Previous ALFF/fALFF studies revealed abnormal intrinsic brain activity in aMCI. Xi et al. suggested that patients with aMCI, compared with healthy controls (HCs), showed decreased ALFFs in the left lateral temporal cortex, right hippocampus (Hip), parahippocampal gyrus (PHG), and right ventral medial prefrontal cortex (vMPFC), while increased ALFFs were displayed in the left temporal-parietal junction (TPJ) and inferior parietal lobule (IPL) (Xi et al., 2013). Meanwhile, a machine learning method demonstrated the gradual disturbances of the ALFF/fALFF in the AD spectrum as disease advanced. These studies showed several brain regions with decreased ALFF/fALFF within different bands among the bilateral cingulum, bilateral inferior cerebellum lobe, and bilateral precuneus (PCUN). However, increased ALFF/fALFF were also detected in the hip, frontal lobe, and paracentral lobe and involved in default-mode regions, such as the hip, PHG, posterior cingulate gyrus (PCG), and middle frontal gyrus (MFG). These abnormities were significantly correlated with the neuropsychological assessments as diseases progressed (Long et al., 2016; Yang et al., 2018). More recently, vascular risk factors have been found to modulate the spontaneous brain activity in patients with MCI, thus providing preliminary evidence that MCI patients with high vascular risk demonstrated decreased ALFF in the left Hip as compared with HCs with high vascular risk. This may serve as a potential neuroimaging biomarker for an underlying vascular contribution to AD (Zhuang et al., 2020). Previous studies have shown that ALFF/fALFF changes are closely related to cognitive function in patients with AD, MCI, white matter osteoporosis, and cerebral autosomal dominant arteriopathy with subcortical infarcts and leukoencephalopathy (CADASIL), suggesting that ALFF/fALFF may be an imaging biomarker for these diseases (Li et al., 2017; Yang et al., 2018; Su et al., 2019; Wang J. et al., 2019; Wang P. et al., 2019). Thus, the study of ALFF/fALFF changes in aMCI and vMCI can help us find their imaging diagnostic markers and understand their pathophysiological mechanisms.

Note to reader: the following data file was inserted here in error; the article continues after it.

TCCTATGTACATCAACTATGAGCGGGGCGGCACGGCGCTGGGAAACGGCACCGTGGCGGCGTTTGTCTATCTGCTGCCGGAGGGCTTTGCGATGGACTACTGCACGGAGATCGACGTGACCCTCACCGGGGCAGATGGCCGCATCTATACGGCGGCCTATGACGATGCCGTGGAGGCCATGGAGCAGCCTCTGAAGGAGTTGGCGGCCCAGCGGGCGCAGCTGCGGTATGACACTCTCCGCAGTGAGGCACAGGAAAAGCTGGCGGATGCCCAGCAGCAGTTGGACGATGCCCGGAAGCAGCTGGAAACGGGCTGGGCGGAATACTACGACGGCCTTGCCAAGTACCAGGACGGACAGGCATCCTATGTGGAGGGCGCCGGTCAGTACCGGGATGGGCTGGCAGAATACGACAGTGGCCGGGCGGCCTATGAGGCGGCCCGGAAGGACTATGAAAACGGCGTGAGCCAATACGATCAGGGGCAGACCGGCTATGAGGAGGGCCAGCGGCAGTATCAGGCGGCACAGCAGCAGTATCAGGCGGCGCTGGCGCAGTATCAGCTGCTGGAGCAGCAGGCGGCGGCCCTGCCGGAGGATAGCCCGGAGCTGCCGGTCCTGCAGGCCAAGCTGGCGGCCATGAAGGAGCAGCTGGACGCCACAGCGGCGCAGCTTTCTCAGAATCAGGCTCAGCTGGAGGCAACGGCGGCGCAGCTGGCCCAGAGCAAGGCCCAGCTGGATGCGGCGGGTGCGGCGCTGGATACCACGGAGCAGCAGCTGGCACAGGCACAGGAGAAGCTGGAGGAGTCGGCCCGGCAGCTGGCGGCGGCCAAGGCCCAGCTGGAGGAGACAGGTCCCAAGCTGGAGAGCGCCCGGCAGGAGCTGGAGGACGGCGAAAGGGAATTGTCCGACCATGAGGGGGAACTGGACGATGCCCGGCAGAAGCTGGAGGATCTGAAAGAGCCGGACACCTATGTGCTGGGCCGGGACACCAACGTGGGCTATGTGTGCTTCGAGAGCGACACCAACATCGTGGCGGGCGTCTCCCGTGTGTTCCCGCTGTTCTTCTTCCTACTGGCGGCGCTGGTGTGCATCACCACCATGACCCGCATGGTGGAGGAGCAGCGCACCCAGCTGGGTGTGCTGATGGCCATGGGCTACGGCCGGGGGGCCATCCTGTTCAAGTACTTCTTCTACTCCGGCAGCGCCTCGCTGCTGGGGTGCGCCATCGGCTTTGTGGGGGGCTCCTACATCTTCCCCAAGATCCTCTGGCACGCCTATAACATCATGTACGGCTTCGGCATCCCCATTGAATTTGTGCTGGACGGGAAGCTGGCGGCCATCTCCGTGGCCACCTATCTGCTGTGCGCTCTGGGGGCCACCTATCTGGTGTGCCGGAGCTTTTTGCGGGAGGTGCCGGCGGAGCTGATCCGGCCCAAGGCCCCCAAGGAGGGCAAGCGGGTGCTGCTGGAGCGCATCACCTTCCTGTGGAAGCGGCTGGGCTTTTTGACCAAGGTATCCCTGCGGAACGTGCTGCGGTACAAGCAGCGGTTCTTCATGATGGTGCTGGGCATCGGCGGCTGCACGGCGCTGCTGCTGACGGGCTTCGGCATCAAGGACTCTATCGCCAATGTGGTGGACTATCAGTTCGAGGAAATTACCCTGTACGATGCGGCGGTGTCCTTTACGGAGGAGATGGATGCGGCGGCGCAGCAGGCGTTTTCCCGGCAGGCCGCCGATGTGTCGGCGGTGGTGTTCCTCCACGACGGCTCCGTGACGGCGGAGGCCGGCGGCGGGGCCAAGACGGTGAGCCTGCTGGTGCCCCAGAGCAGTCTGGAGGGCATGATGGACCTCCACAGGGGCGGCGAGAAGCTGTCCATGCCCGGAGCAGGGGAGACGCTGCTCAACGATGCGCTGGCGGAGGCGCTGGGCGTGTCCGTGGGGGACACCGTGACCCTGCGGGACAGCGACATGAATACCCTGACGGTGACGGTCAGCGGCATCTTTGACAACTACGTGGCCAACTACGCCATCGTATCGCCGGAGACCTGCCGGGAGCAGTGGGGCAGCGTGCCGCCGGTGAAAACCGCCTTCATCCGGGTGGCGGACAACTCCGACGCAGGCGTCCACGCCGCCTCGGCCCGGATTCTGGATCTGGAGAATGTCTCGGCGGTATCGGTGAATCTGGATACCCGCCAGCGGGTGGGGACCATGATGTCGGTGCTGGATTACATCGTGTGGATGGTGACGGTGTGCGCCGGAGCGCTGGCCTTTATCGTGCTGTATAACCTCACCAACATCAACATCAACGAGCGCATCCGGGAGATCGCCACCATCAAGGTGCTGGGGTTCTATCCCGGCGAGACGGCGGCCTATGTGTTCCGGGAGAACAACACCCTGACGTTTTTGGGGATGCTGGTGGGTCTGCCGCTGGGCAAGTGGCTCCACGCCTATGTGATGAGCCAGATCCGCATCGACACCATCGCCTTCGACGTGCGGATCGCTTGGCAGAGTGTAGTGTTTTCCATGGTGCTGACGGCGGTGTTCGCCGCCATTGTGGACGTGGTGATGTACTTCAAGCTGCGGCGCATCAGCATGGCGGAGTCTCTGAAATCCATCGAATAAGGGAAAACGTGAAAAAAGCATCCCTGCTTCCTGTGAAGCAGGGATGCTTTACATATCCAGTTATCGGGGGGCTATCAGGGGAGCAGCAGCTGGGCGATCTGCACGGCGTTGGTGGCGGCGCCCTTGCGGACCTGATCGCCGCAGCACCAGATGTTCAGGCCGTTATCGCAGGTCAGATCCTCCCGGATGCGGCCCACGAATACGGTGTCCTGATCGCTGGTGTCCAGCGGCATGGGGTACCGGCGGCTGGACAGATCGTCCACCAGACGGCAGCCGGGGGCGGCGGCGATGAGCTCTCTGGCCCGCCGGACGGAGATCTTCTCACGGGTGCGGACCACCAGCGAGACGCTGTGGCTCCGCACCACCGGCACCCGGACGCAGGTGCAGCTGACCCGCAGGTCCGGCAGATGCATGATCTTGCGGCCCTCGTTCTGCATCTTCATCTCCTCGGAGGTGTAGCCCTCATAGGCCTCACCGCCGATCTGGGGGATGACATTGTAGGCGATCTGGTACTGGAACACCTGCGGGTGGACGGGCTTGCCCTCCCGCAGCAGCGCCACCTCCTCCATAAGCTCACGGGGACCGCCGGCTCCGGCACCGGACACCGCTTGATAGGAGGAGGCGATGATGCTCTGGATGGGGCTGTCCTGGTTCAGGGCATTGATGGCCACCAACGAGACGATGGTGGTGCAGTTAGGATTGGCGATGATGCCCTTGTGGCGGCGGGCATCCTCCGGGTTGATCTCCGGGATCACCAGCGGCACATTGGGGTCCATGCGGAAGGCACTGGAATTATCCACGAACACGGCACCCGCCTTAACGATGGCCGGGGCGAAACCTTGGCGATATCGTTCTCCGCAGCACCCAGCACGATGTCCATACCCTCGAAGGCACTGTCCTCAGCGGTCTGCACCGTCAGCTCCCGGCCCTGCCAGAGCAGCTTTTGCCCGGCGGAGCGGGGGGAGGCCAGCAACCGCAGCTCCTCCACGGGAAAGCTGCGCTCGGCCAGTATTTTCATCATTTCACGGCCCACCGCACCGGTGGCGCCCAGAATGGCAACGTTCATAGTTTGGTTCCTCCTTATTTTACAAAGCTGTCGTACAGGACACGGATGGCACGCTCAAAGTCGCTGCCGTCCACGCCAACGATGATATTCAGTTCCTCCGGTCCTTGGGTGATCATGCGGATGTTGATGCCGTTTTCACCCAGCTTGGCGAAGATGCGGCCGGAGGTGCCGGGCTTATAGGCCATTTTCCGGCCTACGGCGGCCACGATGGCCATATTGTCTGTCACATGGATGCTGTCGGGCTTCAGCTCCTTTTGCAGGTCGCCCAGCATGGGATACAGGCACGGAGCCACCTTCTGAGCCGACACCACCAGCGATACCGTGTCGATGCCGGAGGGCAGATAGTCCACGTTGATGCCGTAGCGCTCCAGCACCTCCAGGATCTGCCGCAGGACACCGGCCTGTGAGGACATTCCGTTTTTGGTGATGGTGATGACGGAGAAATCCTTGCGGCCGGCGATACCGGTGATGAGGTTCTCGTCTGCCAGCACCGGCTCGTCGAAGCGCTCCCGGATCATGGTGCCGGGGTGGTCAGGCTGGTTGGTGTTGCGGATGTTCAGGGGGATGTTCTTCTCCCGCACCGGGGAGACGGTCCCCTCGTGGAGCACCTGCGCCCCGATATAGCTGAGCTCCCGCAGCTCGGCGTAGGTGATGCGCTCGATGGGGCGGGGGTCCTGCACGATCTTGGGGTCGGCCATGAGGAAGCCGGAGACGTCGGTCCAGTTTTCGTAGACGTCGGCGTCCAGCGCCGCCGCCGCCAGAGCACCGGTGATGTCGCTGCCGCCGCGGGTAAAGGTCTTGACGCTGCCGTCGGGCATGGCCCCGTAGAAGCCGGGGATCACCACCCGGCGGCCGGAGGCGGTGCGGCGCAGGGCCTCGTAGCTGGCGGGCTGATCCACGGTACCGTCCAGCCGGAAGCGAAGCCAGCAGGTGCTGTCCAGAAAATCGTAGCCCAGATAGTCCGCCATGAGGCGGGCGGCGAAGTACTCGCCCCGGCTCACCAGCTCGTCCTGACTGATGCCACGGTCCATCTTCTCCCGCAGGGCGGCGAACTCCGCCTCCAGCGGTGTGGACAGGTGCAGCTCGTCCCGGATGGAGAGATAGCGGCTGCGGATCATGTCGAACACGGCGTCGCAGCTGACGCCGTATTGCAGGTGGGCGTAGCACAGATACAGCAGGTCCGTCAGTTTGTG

Considering the above-mentioned ALFF and fALFF findings, in this study, we used the activation likelihood estimation (ALE) method to study ALFF/fALFF changes in aMCI and vMCI to explore their ALFF change pattern compared to HCs and diagnose and differentiate aMCI from vMCI at an early stage. Since there have been many reports of decreased ALFF/fALFF in the PCUN and posterior cingulate cortex (PCC) in aMCI and vMCI (Jing et al., 2012; Ding et al., 2015; Ni et al., 2016; Yang et al., 2018), we hypothesized that aMCI and vMCI also follow this pattern and are expected to find changes in ALFF/fALFF in some other brain regions, which may serve as a reliable neuroimaging biomarker for the two subtypes of MCI.
Literature Search and Selection Criteria
This study followed the list of the Preferred Reporting Items for Systematic Reviews and Meta-analyses (PRISMA) statement and the phase flowchart for meta-analysis (Liberati et al., 2009; Moher et al., 2009).